“When used according to manufacturers’ instructions, microwave ovens are safe and convenient for heating and cooking a variety of foods. However, several precautions need to be taken, specifically with regards to potential exposure to microwaves, thermal burns and food handling.”

      To see the article in more detail, I highly recommend you to read the in depth version here.

      Hope this answer helps.




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  3. Do You , Dr Greger , can help me find an article about Atherosclerosis of bloodvessels by fetuses whose mothers eat as an omnivores in period of own pregnancy . Thanks. Regards




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  4. So very glad you made this point about conventional produce and encouraging its consumption. It would be great if everyone could afford organic, but that’s not possible right now. But, stressing the benefits of a plant-based diet should always outweigh the message to buy only organic. If given the choice, I would readily choose a conventional apple over an organic Oreo cookie. To me, that is the healthier choice. People need to hear this message and internalize it. Choose nature in whatever form you can afford.




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  5. I would love to hear more talk about the health effects of fermented vegetable food such as sauerkraut (One video done by Gregor a while back found Kimchi to be harmful, but it was unclear why) and healthy jaw formation similar to the old studies done by Weston A. Price.




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    1. Thanks for your question Matt.

      According to a 2014 review & I quote:

      “Although sauerkraut has a variety of claimed beneficial health effects, they need to be interpreted with caution as it can also cause some unwanted or even allergic reactions, in particular in high-risk populations, such as depressive or allergic patients.”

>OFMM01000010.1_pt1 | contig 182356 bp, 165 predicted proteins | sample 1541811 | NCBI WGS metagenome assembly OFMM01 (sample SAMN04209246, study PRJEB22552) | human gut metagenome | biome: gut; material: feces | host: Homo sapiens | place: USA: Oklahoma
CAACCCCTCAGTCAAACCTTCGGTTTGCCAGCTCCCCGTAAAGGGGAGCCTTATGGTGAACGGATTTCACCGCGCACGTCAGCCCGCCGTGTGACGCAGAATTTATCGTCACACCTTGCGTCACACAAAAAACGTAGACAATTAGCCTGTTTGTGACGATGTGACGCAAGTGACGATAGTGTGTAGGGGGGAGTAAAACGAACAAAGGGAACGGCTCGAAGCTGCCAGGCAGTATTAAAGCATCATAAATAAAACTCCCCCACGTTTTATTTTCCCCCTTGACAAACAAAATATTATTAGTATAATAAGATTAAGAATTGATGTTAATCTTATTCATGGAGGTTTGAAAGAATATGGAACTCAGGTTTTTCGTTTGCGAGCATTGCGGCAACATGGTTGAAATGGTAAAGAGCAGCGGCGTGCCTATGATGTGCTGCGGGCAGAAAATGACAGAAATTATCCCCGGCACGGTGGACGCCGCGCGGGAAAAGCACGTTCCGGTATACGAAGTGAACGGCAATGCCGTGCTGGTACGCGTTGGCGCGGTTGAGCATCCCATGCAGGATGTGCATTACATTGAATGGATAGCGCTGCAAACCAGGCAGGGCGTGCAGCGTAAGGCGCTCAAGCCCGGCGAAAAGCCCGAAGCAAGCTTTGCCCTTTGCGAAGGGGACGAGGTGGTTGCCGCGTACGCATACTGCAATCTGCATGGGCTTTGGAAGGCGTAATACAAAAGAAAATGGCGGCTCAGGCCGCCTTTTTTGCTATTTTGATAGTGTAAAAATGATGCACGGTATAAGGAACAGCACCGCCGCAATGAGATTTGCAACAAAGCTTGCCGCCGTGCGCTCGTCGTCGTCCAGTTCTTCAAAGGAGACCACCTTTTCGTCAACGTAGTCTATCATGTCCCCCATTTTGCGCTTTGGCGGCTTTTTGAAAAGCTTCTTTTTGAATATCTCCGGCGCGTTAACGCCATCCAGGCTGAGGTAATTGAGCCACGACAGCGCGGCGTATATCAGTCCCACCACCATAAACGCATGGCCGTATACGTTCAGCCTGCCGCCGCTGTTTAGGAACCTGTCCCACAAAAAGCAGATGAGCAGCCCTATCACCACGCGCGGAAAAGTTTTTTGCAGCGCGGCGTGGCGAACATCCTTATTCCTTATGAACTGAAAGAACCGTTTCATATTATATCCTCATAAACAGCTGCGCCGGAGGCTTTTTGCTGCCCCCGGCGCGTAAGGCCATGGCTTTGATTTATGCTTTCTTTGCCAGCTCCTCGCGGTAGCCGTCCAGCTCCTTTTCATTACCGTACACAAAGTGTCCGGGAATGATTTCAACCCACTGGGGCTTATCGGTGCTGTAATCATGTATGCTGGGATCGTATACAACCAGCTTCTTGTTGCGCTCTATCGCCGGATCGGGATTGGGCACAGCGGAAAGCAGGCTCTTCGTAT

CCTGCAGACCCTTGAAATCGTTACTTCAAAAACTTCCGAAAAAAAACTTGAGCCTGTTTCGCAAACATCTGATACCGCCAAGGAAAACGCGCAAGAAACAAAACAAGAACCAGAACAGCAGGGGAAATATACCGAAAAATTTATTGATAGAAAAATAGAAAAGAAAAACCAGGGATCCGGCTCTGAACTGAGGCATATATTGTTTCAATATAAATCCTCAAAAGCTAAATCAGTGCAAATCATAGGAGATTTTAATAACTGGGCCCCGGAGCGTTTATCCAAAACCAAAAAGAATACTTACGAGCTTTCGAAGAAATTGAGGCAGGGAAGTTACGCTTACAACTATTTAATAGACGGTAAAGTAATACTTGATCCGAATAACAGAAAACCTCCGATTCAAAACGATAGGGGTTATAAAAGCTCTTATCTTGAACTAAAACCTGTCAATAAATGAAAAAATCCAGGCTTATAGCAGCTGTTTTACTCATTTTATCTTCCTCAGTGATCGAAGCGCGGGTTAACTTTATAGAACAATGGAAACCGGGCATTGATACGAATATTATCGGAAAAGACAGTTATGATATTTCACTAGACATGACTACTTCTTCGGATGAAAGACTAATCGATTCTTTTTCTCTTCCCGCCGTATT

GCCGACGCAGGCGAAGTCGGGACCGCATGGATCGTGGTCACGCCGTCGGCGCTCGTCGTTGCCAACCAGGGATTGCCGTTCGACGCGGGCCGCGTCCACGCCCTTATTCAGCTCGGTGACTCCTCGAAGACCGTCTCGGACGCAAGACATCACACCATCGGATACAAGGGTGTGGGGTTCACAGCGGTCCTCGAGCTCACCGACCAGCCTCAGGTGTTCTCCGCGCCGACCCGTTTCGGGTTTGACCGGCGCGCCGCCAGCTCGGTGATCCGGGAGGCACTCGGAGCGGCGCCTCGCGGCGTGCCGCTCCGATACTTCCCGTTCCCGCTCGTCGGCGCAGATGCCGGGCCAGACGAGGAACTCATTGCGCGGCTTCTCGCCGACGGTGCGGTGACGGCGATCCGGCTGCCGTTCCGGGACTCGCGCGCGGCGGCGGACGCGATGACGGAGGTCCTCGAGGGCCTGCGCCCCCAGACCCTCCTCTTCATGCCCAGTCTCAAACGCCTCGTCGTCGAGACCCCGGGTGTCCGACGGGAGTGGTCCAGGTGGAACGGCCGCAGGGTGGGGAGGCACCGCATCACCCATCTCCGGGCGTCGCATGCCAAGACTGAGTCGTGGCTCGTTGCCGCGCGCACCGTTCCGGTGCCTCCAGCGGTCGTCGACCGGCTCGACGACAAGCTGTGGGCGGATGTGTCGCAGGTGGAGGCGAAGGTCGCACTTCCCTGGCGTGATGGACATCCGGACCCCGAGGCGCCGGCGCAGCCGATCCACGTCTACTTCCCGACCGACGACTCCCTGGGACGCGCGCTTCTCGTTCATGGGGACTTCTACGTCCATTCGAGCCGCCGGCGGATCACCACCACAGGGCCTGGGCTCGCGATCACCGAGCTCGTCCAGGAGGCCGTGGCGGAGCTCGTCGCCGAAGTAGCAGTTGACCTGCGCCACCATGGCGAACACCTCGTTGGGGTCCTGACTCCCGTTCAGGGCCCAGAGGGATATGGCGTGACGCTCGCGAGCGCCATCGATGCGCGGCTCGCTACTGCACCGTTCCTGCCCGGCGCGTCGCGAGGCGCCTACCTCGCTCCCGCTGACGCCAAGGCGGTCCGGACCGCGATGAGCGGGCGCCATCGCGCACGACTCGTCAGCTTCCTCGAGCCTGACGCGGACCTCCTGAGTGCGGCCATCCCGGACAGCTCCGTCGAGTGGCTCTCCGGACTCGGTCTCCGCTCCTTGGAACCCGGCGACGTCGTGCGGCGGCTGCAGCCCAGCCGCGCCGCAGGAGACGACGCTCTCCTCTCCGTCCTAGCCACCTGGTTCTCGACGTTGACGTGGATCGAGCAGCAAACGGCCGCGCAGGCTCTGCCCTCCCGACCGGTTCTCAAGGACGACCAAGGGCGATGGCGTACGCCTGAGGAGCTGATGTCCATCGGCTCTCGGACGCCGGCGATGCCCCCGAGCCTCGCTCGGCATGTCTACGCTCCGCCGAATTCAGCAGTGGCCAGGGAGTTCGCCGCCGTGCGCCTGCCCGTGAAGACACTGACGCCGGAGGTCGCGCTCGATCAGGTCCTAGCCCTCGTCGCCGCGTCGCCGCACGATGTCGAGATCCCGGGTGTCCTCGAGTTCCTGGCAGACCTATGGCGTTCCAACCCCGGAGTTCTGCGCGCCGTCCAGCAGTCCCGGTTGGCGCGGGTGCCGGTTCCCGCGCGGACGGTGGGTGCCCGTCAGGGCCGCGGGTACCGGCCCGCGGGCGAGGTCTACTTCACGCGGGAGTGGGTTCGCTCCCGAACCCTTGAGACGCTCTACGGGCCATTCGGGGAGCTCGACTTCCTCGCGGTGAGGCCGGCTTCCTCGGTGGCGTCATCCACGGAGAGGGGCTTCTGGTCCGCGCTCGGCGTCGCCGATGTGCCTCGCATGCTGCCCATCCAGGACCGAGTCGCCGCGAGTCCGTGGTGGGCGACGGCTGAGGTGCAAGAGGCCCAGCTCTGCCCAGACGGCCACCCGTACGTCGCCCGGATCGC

Another review, has also found that:

      “Sauerkraut could potentially be a probiotic superfood. Sauerkraut does not require the use of a starter culture to cultivate these beneficial bacteria. All that is needed is a measure of salt and the cabbage. Naturally made, unprocessed sauerkraut contains probiotic microorganisms called Lactic Acid Bacteria (LAB). LAB is one of the most significant organisms and has established benefits. For example, Lactic Acid Bacteria has established benefits with the treatment of diarrhea, constipation, irritable bowel syndrome, infections (urogenital, urinary and candida). LAB have also been shown to enhance immune system function to help prevent various illnesses and promote lactose digestion. Nevertheless, there is very little conclusive evidence on how much LAB is in sauerkraut and if there is enough present to confer benefits.”

      Hope this answer helps.




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  6. Organic produce used to have bug holes, and other imperfections in markets 40 years ago (only found back then in mom and pop ‘health food stores’). Having been introduced to Adele Davis and the ‘health food movement’ in 1971, I find an enormous difference between organic produce today and back then, as do my long time friends who had similar health food beliefs. Only at farmers’ markets today, do I find what I think is true organic produce, where (only some of) the organic farmers peddle bug-attacked produce. I have been told by these and the alternative minimal spray farmers that the organic picture perfect produce is really sprayed heavily by pesticides not listed in the official forbidden list. As long as a farmer does not use pesticides on this list, they can be considered organic no matter what other chemicals they spray. And I was told by an apple farm owner in Northampton, MA, that her family had to give up being organic farmers, because they had to use alternative chemicals at such high volumes, that they felt they were threatening their lives more than if using standard pesticides in less quantity.